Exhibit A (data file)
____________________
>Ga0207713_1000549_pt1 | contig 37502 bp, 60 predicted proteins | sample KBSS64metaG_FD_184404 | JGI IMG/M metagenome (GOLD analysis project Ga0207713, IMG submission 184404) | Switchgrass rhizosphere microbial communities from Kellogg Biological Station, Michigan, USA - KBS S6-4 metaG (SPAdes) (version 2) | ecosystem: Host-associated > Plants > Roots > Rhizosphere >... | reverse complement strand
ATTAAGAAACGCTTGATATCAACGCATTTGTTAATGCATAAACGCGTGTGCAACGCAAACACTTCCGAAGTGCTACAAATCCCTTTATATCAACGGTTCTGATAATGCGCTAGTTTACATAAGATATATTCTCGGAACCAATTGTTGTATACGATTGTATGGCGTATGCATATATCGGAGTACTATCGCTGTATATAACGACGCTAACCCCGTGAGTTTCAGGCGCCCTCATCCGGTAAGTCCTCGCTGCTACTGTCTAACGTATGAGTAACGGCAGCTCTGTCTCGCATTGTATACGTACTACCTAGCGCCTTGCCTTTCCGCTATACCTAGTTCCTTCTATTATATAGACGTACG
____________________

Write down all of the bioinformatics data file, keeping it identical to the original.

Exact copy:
>Ga0207713_1000549_pt1 | contig 37502 bp, 60 predicted proteins | sample KBSS64metaG_FD_184404 | JGI IMG/M metagenome (GOLD analysis project Ga0207713, IMG submission 184404) | Switchgrass rhizosphere microbial communities from Kellogg Biological Station, Michigan, USA - KBS S6-4 metaG (SPAdes) (version 2) | ecosystem: Host-associated > Plants > Roots > Rhizosphere >... | reverse complement strand
ATTAAGAAACGCTTGATATCAACGCATTTGTTAATGCATAAACGCGTGTGCAACGCAAACACTTCCGAAGTGCTACAAATCCCTTTATATCAACGGTTCTGATAATGCGCTAGTTTACATAAGATATATTCTCGGAACCAATTGTTGTATACGATTGTATGGCGTATGCATATATCGGAGTACTATCGCTGTATATAACGACGCTAACCCCGTGAGTTTCAGGCGCCCTCATCCGGTAAGTCCTCGCTGCTACTGTCTAACGTATGAGTAACGGCAGCTCTGTCTCGCATTGTATACGTACTACCTAGCGCCTTGCCTTTCCGCTATACCTAGTTCCTTCTATTATATAGACGTACG